George Panton launched Framd after seeing his artist friends struggle to live off their art. He aims to change that after securing a £350,000 investment
George Panton is the CEO and co-founder of Framd. Photo credit: Framd
George Panton has a problem with the art world. Particularly, he hates that art dealers live off commission, which he believes means they’re encouraged to embellish the price of the pieces they sell. “To make the price of a piece of art go up, it needs to be rare,” Panton says. “To be rare, there needs to be someone assessing what is good and what is bad – and that is the current state of the art market. It’s the search for rarity in a place where a pile of rubbish on an art gallery floor can be mistaken for art.”
As a consequence, many of Panton’s artist friends are struggling to make ends meet. “It’s a very frustrating experience and it’s been going on for centuries,” he continues. The tech entrepreneur aims to change that with Framd, the art dealership platform.
The site looks like any other e-commerce platform at first glance. A user could easily spend some time browsing through acrylic paintings of animals like penguins and gorillas, abstract art and multiple images of ocean waves crashing into each other. However, Framd has one big difference to similar platforms, according to its CEO.
Panton explains that it enables creatives, whether established or happy hobbyists, to present their work to potential customers without having to go through a middleman hellbent on boosting their own commission. “At Framd, our customer is the artist and therefore we want to make the artist happy so they continue to upload art onto the platform,” Panton explains. “This is the fundamental difference between us and everyone else. We are on the artist’s side and we want them to be successful. If [they’re] successful, so are we.”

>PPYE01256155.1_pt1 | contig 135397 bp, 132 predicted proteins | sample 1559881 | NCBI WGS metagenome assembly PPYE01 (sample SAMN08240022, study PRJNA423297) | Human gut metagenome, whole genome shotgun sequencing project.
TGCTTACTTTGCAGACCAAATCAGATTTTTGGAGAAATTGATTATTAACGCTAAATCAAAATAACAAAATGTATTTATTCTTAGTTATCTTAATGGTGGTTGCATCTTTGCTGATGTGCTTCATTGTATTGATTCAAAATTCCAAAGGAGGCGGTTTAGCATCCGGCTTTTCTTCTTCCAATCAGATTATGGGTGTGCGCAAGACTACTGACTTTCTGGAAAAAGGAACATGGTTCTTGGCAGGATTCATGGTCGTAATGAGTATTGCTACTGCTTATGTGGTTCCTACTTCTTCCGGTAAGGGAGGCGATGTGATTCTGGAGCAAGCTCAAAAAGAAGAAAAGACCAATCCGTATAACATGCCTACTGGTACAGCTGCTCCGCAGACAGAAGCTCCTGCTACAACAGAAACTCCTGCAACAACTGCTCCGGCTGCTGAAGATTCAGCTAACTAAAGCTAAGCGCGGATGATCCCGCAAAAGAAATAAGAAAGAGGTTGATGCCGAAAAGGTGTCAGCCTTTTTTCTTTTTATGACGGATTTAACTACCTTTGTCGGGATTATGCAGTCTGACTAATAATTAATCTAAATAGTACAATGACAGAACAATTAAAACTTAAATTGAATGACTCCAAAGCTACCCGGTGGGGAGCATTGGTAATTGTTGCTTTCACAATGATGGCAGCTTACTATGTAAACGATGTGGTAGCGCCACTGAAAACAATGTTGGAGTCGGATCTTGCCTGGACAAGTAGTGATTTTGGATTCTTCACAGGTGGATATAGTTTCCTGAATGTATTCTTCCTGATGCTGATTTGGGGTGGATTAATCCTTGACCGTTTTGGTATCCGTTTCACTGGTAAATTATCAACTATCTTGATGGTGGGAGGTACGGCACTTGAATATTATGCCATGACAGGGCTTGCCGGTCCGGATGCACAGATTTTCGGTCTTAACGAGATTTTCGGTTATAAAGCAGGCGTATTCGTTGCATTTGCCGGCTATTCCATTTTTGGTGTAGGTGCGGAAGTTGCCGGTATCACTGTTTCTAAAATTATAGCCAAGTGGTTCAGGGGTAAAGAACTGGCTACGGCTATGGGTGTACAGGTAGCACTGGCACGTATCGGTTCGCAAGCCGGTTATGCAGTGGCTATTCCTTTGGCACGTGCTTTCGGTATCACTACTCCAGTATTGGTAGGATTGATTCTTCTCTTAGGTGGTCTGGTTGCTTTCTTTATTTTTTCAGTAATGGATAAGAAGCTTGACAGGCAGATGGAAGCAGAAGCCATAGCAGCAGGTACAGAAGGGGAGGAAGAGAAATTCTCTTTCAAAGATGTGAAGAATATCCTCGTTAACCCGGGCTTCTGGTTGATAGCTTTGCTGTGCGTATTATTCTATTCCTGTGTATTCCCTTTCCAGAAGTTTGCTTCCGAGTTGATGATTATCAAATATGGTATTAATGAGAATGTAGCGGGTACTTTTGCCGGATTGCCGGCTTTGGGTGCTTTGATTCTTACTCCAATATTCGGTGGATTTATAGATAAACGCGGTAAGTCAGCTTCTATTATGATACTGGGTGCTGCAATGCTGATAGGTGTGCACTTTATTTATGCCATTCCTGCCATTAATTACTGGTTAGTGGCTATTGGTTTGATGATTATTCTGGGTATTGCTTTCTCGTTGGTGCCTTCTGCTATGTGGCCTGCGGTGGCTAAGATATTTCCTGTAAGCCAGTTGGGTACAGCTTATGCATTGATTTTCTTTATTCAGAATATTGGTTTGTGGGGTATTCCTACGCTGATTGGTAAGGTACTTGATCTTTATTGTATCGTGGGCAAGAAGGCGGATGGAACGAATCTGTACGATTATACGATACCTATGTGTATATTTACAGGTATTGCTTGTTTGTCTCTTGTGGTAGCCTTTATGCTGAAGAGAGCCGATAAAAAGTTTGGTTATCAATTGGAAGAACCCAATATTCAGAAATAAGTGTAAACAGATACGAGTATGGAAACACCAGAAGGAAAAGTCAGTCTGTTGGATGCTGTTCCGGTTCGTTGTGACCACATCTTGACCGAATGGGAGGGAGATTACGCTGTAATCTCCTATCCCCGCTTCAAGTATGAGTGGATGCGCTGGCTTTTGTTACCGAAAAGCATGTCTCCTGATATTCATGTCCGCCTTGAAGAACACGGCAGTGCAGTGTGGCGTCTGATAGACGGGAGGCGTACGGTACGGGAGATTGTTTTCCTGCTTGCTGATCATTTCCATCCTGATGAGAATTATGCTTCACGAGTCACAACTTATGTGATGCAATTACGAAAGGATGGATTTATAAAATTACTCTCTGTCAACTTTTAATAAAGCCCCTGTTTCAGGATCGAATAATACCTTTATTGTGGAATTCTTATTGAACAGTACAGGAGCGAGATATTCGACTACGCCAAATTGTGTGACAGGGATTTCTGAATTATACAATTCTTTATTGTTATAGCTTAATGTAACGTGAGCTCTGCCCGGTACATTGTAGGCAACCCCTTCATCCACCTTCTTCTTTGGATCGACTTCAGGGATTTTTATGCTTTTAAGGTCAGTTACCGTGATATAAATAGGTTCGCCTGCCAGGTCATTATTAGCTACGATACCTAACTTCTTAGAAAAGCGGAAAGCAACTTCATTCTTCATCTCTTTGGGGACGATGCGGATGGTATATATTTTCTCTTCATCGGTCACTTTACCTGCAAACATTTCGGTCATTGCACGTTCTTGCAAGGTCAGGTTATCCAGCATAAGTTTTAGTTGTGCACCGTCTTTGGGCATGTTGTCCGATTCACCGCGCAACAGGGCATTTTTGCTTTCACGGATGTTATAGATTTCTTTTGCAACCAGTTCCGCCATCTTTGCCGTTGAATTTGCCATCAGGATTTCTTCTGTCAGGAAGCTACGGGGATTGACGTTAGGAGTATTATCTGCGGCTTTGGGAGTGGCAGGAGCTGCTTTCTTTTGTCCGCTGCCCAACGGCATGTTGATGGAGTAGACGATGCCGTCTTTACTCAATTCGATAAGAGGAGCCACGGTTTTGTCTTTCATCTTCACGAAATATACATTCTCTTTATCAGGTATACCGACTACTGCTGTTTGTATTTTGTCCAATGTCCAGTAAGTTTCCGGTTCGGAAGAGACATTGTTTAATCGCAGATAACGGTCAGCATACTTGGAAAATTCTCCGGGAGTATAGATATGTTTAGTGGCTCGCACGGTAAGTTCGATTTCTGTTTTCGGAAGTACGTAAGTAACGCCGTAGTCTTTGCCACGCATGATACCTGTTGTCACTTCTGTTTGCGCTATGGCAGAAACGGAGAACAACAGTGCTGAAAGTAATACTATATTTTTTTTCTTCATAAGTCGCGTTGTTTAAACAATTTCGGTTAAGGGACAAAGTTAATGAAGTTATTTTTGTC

There certainly seems to be some interest in the platform given Panton and his co-founder Jitendra Bansal raised £350,000 in October 2018 and has so far had just under two million swipes. “[The] art world is so inherently one-sided, I think it was simply a matter of time before technology caught up with it,” he continues.
He’d always thought that the art world was unbalanced in favour of the art dealers. But it was through his role as private equity director at financial services company MxP Partners that he spotted how great this opportunity could be. “It was in fact my career that led me to meet a talented software developer and [my] business partner Jitendra Bansal,” he explains. “We met while working together for an Indian healthcare business in Delhi in 2016, [we] got on famously and that’s when Framd was born.
After working together for a few months in Delhi, Panton pitched his idea to Bansal, who was eager to give it a crack. “[We] then spent a few months designing the very first product as quickly and as cheaply as possible,” Panton remembers. While he describes this version as “very rough,” it was accepted to the App Store. And before long they saw both artists and customers alike starting to sign up and use the platform.
Even though the numbers were growing, Panton and his partner spent 18 months refining the product. The former went all in with his new project. “[Everything] I earned went into Framd, along with savings, it had its moments of being quite stressful,” he says. “I basically lived on baked beans for a year.” This changed with the outside investment in October, which enabled the co-founders to quit their jobs and go all-in with Framd. “I’m still eating baked beans though,” Panton quips.
He and Bansal now plan to take the company to the next step. For starters they’re looking into launching a subscription-based model. “We also have plans to run London-based pop-up events for our members to exhibit their work physically,” Panton concludes. “Our aim throughout is for Framd to level the playing field for artists and give them a fair chance of selling their work.”